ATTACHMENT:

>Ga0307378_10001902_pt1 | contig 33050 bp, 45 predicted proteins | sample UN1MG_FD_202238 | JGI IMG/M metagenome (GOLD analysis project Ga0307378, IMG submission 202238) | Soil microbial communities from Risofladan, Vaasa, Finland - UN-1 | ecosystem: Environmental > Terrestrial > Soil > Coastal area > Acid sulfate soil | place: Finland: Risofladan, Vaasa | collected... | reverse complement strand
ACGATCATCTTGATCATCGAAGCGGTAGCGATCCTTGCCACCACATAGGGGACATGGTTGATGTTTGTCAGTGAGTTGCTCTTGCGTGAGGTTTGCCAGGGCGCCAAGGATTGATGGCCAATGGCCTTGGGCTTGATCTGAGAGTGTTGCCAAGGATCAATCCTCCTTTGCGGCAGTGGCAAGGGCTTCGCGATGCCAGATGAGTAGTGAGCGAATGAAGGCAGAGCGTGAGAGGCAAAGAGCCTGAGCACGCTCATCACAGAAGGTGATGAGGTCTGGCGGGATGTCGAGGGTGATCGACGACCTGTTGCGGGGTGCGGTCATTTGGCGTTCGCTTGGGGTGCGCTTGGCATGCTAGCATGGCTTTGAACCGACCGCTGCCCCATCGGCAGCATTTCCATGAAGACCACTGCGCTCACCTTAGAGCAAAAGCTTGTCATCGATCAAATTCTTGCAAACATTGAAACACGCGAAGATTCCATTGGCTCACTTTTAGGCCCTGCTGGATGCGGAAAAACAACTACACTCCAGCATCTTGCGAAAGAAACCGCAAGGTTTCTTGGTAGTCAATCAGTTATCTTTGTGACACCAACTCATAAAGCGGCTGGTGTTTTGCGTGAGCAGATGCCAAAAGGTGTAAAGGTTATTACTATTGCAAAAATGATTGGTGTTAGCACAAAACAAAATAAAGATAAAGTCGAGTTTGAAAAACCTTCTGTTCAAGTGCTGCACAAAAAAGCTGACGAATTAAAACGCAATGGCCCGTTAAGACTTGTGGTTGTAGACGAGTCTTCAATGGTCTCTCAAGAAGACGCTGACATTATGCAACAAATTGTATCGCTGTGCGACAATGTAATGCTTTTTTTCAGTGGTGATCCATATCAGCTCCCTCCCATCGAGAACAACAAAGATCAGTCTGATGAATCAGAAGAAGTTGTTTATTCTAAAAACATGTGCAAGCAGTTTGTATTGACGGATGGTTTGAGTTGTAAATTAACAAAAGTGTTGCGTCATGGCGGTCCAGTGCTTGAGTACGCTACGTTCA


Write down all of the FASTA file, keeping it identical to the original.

>Ga0307378_10001902_pt1 | contig 33050 bp, 45 predicted proteins | sample UN1MG_FD_202238 | JGI IMG/M metagenome (GOLD analysis project Ga0307378, IMG submission 202238) | Soil microbial communities from Risofladan, Vaasa, Finland - UN-1 | ecosystem: Environmental > Terrestrial > Soil > Coastal area > Acid sulfate soil | place: Finland: Risofladan, Vaasa | collected... | reverse complement strand
ACGATCATCTTGATCATCGAAGCGGTAGCGATCCTTGCCACCACATAGGGGACATGGTTGATGTTTGTCAGTGAGTTGCTCTTGCGTGAGGTTTGCCAGGGCGCCAAGGATTGATGGCCAATGGCCTTGGGCTTGATCTGAGAGTGTTGCCAAGGATCAATCCTCCTTTGCGGCAGTGGCAAGGGCTTCGCGATGCCAGATGAGTAGTGAGCGAATGAAGGCAGAGCGTGAGAGGCAAAGAGCCTGAGCACGCTCATCACAGAAGGTGATGAGGTCTGGCGGGATGTCGAGGGTGATCGACGACCTGTTGCGGGGTGCGGTCATTTGGCGTTCGCTTGGGGTGCGCTTGGCATGCTAGCATGGCTTTGAACCGACCGCTGCCCCATCGGCAGCATTTCCATGAAGACCACTGCGCTCACCTTAGAGCAAAAGCTTGTCATCGATCAAATTCTTGCAAACATTGAAACACGCGAAGATTCCATTGGCTCACTTTTAGGCCCTGCTGGATGCGGAAAAACAACTACACTCCAGCATCTTGCGAAAGAAACCGCAAGGTTTCTTGGTAGTCAATCAGTTATCTTTGTGACACCAACTCATAAAGCGGCTGGTGTTTTGCGTGAGCAGATGCCAAAAGGTGTAAAGGTTATTACTATTGCAAAAATGATTGGTGTTAGCACAAAACAAAATAAAGATAAAGTCGAGTTTGAAAAACCTTCTGTTCAAGTGCTGCACAAAAAAGCTGACGAATTAAAACGCAATGGCCCGTTAAGACTTGTGGTTGTAGACGAGTCTTCAATGGTCTCTCAAGAAGACGCTGACATTATGCAACAAATTGTATCGCTGTGCGACAATGTAATGCTTTTTTTCAGTGGTGATCCATATCAGCTCCCTCCCATCGAGAACAACAAAGATCAGTCTGATGAATCAGAAGAAGTTGTTTATTCTAAAAACATGTGCAAGCAGTTTGTATTGACGGATGGTTTGAGTTGTAAATTAACAAAAGTGTTGCGTCATGGCGGTCCAGTGCTTGAGTACGCTACGTTCA